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Publication numberUS5742305 A
Publication typeGrant
Application numberUS 08/376,320
Publication dateApr 21, 1998
Filing dateJan 20, 1995
Priority dateJan 20, 1995
Fee statusPaid
Publication number08376320, 376320, US 5742305 A, US 5742305A, US-A-5742305, US5742305 A, US5742305A
InventorsDavid E. Hackleman
Original AssigneeHewlett-Packard
Export CitationBiBTeX, EndNote, RefMan
External Links: USPTO, USPTO Assignment, Espacenet
PWA inkjet printer element with resident memory
US 5742305 A
Abstract
An inkjet page-wide-array "PWA" printer element includes memory resident on its printbar. The printbar memory offloads an otherwise excessive PWA printhead data throughput requirement enabling print speed to approach nozzle speed. Instead of transferring dot data from printer memory directly to printhead nozzle circuitry, dot data is first transferred from printer memory to printbar memory. Dot data then is transferred from printbar memory to the nozzle circuitry. Printbar memory is organized as a plurality of memory planes (i.e., 2 or more). Each plane stores dot data for one or more dot lines. For a 20 kHz nozzle speed, 600 dpi resolution, and an 11 inch printhead, dot data is transferred from printer memory to the printbar memory's first plane at a rate less than 140 MHz. Dot data then is transferred from the first plane to the second plane in one parallel transfer. For a two-plane embodiment dot data then is output from the second plane to respective nozzles to sustain printing at nozzle speed. A multiplexer data path between the second memory plane and the firing circuitry enables output of dot data for multiple nozzles at a time so that an approximately 20 MHz data rate sustains printing at the nozzle speed.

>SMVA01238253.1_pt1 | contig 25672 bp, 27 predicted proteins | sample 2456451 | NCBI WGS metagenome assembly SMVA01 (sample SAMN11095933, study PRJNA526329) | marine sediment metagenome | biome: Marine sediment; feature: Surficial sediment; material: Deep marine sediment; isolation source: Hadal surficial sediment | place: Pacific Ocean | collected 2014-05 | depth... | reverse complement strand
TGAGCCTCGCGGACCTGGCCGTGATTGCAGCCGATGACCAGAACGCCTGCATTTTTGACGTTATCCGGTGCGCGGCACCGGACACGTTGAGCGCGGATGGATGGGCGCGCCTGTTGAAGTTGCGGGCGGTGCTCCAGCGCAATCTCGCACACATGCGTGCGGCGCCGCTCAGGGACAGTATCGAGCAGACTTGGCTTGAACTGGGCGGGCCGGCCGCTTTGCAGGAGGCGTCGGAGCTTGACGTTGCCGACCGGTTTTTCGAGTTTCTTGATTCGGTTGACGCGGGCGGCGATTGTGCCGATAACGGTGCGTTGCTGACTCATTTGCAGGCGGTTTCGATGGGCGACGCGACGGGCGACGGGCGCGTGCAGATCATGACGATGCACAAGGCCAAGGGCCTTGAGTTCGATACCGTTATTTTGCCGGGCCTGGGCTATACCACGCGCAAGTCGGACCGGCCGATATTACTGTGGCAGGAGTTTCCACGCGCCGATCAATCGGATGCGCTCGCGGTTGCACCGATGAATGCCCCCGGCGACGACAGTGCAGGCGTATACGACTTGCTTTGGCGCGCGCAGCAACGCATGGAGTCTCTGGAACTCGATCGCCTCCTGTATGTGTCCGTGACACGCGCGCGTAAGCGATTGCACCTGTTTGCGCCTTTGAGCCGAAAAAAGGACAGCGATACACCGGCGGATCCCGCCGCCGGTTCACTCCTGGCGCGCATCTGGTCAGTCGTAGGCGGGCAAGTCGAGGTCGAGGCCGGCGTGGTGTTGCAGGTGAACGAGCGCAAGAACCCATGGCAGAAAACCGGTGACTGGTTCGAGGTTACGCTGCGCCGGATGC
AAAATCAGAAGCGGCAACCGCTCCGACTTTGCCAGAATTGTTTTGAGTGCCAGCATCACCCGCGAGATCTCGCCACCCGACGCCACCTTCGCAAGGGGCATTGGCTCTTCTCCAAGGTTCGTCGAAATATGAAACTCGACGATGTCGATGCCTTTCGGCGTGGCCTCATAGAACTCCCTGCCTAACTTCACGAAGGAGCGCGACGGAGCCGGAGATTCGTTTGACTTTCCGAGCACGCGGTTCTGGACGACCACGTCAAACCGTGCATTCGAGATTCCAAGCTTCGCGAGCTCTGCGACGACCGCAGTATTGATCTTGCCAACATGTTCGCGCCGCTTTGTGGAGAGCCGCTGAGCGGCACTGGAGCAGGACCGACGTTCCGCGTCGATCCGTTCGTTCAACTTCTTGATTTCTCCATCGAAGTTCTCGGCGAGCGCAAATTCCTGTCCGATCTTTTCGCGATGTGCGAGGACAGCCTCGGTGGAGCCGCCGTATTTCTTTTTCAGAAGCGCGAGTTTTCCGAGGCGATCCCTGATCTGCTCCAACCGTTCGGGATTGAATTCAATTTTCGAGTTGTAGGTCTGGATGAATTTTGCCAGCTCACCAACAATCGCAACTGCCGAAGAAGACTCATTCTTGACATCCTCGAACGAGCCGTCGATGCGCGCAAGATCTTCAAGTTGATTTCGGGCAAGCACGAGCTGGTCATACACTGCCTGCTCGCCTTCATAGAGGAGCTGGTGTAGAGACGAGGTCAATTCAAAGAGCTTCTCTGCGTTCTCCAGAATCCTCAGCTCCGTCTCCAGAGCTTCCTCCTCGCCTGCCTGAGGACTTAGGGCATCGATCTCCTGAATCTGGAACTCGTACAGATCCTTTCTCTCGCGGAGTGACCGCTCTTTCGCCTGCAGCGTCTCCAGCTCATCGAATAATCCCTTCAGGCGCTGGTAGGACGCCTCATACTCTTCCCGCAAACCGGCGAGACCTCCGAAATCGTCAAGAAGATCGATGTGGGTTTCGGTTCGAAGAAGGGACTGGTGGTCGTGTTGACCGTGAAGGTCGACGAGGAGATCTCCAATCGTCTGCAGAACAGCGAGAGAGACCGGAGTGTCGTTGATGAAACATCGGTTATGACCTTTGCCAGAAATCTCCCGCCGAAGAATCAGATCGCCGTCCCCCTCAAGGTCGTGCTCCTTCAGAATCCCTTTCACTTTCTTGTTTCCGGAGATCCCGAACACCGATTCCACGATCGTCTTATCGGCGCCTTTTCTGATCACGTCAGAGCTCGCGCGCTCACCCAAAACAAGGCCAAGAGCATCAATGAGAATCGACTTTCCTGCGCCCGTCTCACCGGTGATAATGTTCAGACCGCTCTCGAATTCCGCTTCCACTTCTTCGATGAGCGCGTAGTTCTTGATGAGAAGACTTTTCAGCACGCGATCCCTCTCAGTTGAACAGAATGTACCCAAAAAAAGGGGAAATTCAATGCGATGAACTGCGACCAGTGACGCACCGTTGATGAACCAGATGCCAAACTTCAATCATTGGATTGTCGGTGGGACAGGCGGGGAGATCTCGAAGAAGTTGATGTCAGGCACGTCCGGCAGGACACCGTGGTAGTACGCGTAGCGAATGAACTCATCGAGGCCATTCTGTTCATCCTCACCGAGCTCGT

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Claims(11)
What is claimed is:
1. A page-wide-array printer element with printhead nozzles for ejecting ink droplets and with printbar memory for off loading dot data throughput between printer memory and printhead nozzles, comprising:
an elongated printbar for defining a printbar chamber for holding ink and defining a first surface;
a plurality of nozzle circuits, each one of said nozzle circuits defining a nozzle chamber for receiving ink from the printbar chamber and a firing resistor for ejecting ink;
a flex circuit defining a plurality of conductive paths, wherein each one of the conductive paths is electronically coupled to a corresponding one of the nozzle circuits;
a plurality of firing switches, each one of the plurality of firing switches coupled to a corresponding firing resistor by a corresponding one of the plurality of conductive paths;
a plurality of buffers, each one of the plurality of buffers coupled to a subset of the plurality of firing switches, the subset comprising multiple firing switches;